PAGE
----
Notch Peak National Natural Landmark, House Range, Millard County, Utah
Photographer: Matt Affolter

Cambrian- to Ordovician-aged carbonate rocks (limestone and dolomite) make up Notch Peak, where a 2,200-foot cliff (possibly the tallest carbonate cliff in North America) leads to a deep canyon on the west side of the peak. Pink, Jurassic-aged granite is exposed at the foot of the mountain, and scattered deposits of white, clayey marl deposited in Lake Bonneville during the late Pleistocene are present on the valley floor.

Near Moab, Grand County, Utah
Photographer: Carole McCalla

During Jurassic time, a sauropod walked across mud, sinking deeply into it. The footprints can be seen preserved in the rock near Moab in Grand County. BLM interpretive site.

Hanksville-Burpee Quarry, Wayne County, Utah
Photographer: James I. Kirkland

Not a logjam, but a “legjam” of dinosaur bones left in a channel of Jurassic-aged river is being excavated at the Hanksville-Burpee Quarry in Wayne County. BLM interpretive site.

This photo was submitted to us by Dennis Udink. You can see the Henry Mountains viewed through Summerville Formation hills near the Little Wild Horse road (Goblin Valley area in Emery county).

The Henry Mountains were formed around 31 to 25 million years ago when partially molten rock, from the Earth’s interior, forced its way into overlying sedimentary rocks forming huge domes called laccoliths. Subsequent erosion has exposed the igneous rocks which make up the high peaks of the mountains. Mt Ellen is one of Utah’s highest peaks (outside the Uinta Mountains) at 11,522ft.  The domed and arched sedimentary rocks form the flanks of the range.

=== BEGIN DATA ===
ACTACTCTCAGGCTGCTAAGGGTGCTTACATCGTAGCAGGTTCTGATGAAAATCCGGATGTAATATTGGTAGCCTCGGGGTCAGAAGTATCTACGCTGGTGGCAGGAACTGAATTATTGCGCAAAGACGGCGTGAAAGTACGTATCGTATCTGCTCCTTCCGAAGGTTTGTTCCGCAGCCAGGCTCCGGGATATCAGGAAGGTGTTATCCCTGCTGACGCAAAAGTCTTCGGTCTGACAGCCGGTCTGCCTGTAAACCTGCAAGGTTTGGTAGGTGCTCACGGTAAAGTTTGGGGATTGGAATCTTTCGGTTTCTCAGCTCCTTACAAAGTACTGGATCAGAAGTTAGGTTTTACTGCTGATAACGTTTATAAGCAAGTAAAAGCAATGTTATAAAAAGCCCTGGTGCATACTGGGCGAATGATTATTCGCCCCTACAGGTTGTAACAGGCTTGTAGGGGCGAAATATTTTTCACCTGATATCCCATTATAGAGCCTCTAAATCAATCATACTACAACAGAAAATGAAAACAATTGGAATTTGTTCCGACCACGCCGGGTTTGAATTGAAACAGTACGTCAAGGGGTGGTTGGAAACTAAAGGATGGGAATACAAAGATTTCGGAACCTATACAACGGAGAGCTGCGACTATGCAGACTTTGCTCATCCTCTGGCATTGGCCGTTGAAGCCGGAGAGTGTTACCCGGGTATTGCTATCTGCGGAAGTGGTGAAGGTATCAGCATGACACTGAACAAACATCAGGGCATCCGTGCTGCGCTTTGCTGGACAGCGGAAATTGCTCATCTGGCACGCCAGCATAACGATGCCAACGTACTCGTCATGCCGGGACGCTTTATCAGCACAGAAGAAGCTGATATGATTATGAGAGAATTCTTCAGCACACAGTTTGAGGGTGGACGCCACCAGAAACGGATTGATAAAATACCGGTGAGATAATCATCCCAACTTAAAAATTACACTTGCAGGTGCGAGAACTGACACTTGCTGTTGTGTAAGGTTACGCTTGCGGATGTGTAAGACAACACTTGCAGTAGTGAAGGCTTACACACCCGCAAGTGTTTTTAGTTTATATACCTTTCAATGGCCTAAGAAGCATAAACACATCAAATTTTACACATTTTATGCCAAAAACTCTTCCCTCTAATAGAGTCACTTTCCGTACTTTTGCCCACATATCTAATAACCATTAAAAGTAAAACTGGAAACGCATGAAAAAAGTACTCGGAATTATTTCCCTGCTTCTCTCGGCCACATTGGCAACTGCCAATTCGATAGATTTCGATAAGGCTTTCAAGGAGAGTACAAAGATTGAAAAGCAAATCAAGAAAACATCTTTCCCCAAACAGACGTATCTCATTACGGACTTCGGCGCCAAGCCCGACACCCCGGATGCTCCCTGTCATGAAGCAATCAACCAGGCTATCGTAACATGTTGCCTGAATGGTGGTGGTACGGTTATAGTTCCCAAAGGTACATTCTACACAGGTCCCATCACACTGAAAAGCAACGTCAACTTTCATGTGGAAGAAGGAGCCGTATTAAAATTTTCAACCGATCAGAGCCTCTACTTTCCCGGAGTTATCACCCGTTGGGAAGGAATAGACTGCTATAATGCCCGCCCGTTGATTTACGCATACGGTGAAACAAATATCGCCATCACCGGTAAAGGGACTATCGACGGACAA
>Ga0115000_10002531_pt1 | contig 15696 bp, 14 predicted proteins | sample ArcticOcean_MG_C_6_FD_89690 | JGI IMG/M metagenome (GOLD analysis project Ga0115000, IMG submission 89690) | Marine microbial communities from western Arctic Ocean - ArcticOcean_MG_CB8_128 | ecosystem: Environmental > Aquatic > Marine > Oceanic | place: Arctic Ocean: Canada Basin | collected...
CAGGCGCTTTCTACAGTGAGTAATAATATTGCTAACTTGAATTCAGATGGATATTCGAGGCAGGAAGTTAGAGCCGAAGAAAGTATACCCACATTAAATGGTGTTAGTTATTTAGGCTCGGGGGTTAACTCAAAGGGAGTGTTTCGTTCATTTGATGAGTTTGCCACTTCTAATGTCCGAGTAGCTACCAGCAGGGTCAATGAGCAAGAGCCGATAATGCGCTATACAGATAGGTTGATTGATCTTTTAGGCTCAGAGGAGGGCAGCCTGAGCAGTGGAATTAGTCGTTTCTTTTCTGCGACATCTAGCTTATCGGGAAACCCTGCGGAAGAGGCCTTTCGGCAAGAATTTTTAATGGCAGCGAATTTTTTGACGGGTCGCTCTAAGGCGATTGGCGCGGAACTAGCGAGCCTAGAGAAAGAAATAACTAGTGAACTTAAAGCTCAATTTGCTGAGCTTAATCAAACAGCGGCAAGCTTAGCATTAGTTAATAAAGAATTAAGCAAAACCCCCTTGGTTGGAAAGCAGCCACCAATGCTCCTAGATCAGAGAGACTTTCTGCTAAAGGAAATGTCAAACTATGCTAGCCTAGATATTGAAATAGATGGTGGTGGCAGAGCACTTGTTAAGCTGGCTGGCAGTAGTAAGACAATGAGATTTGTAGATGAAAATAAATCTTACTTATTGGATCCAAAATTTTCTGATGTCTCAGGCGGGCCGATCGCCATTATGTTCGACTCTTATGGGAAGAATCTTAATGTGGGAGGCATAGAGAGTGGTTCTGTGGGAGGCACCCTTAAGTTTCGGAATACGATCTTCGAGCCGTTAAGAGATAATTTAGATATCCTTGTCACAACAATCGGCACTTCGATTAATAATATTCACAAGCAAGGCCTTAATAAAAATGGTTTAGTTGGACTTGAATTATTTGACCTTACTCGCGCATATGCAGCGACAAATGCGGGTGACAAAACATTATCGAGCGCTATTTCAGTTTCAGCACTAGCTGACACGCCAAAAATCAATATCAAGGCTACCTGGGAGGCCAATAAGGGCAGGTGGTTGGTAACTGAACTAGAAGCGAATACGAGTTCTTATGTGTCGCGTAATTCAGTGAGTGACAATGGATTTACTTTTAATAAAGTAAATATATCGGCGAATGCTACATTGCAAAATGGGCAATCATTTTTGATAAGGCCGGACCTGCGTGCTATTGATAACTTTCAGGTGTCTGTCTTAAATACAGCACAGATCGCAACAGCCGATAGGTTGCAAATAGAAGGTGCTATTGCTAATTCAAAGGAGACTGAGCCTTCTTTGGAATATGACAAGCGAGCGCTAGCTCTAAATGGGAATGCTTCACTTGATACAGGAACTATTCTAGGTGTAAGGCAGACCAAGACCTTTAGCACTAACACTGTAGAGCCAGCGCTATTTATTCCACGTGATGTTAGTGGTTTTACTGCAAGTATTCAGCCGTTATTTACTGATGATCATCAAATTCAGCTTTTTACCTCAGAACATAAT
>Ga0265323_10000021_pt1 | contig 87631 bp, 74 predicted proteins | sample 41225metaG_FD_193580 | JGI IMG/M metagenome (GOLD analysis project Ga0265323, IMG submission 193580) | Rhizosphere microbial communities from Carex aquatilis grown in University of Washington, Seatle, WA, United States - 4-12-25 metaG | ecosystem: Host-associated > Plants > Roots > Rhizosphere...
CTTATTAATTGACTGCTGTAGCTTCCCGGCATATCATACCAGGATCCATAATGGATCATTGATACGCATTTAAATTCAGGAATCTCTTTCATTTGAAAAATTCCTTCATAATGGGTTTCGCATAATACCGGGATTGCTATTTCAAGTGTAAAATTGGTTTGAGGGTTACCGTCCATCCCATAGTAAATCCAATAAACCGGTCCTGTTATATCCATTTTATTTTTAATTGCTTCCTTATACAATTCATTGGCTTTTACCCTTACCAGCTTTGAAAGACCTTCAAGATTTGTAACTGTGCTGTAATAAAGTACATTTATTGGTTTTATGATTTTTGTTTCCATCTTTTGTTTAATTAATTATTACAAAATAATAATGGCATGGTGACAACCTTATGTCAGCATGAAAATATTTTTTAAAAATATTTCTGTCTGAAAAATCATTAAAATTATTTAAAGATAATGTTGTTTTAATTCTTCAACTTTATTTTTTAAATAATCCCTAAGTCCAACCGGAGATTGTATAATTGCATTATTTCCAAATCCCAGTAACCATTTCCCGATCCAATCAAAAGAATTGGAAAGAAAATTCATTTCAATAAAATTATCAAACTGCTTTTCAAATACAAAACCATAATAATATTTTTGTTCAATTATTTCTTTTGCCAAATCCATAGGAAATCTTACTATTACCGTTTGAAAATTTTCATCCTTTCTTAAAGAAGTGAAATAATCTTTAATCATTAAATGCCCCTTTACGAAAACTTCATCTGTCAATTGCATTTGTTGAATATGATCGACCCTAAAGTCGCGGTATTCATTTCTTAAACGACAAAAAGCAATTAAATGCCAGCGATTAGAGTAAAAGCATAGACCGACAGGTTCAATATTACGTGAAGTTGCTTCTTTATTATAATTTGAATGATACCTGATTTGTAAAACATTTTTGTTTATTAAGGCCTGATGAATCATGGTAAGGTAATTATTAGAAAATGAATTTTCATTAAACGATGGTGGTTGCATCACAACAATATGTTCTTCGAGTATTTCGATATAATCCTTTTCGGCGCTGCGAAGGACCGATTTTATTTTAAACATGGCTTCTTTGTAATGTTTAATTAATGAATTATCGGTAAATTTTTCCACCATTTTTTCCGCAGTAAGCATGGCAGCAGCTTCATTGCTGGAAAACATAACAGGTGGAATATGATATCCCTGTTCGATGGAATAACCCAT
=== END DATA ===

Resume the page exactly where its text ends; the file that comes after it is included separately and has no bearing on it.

One of the more notable inhabitants of the range are the Henry Mountains Bison Herd, which wildlife scientists believe to be only one of four free-roaming, genetically pure bison herds in North America.

Great photo Dennis! Remember, you can always submit photos to the Utah Geological Survey at ugssmedia@gmail.com, on Facebook, or on Twitter.

Poison Strip area, east of Arches National Park, Grand County, Utah
Photographer: Don DeBlieux

A geologist examines a sequence of Early Cretaceous-aged paleosols (ancient soils) in the Yellow Cat Member of the Cedar Mountain Formation. Many dinosaur fossils are found in these rocks, and the study of paleosols can provide valuable
information about the environments in which these dinosaurs lived.

Bluffs of Entrada Sandstone above Wahweap Bay on Lake Powell, Kane County, Utah
Photographer: Lance Weaver

One of the most photographed geologic formations in Utah if not the world, the Entrada Sandstone is the featured rock unit of Arches National Park, Goblin Valley State Park, Kodachrome Basin State Park, and parts of Glen Canyon National Recreation Area. Variations in the Entrada’s appearance across the state are due to differences in internal structure and composition as well as external stresses.